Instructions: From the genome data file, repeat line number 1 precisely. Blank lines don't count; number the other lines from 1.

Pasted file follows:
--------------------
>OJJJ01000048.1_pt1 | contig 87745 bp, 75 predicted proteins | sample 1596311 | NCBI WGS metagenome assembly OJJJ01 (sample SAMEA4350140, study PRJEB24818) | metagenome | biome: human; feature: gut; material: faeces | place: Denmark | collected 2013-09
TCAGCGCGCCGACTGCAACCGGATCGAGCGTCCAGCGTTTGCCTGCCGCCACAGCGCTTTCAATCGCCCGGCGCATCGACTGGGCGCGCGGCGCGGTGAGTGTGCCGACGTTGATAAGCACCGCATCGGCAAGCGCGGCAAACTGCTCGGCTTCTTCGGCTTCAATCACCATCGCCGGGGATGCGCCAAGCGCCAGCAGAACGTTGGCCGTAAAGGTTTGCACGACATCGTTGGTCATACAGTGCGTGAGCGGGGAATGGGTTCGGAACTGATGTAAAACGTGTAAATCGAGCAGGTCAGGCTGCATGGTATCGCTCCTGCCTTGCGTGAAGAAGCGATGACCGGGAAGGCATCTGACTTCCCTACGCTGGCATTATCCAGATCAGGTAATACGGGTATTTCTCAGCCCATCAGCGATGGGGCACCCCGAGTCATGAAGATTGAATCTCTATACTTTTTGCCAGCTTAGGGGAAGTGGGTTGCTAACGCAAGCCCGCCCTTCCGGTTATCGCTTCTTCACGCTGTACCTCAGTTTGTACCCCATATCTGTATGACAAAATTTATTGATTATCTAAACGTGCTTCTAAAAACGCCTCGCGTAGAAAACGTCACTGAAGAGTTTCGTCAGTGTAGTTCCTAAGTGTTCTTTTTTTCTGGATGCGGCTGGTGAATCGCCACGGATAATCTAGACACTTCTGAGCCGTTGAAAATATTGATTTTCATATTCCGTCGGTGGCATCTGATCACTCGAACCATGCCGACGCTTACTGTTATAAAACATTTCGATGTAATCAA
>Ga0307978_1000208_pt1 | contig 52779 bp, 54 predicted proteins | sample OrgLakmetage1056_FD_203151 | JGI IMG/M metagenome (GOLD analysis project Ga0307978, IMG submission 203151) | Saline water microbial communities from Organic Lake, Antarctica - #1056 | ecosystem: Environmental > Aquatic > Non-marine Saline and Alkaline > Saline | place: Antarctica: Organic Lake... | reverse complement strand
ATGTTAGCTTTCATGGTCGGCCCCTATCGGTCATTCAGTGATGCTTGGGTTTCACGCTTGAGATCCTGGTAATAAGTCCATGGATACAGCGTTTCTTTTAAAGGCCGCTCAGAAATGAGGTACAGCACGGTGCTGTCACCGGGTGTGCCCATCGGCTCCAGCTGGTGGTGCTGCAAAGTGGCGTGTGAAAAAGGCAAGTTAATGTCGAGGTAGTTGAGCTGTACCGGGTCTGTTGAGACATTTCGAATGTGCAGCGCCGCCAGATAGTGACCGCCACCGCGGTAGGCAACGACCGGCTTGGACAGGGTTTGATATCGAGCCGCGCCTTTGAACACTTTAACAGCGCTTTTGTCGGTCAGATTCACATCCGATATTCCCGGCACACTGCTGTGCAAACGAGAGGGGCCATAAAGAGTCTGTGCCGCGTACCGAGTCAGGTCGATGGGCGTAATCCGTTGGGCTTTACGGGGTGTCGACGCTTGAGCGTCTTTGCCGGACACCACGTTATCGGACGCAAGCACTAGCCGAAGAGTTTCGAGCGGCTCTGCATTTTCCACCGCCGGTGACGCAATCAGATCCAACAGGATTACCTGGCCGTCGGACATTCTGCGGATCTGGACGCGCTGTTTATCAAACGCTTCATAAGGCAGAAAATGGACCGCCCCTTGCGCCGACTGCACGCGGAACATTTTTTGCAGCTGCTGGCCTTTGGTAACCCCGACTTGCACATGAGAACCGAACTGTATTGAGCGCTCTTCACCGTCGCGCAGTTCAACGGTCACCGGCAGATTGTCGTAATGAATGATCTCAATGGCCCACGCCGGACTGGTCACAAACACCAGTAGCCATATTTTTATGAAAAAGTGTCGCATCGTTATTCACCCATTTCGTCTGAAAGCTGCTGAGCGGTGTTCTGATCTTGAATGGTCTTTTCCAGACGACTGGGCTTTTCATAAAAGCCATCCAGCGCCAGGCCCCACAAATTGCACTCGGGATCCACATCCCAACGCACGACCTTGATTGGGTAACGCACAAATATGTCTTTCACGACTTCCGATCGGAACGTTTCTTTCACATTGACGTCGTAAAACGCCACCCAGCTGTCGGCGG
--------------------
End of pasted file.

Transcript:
>OJJJ01000048.1_pt1 | contig 87745 bp, 75 predicted proteins | sample 1596311 | NCBI WGS metagenome assembly OJJJ01 (sample SAMEA4350140, study PRJEB24818) | metagenome | biome: human; feature: gut; material: faeces | place: Denmark | collected 2013-09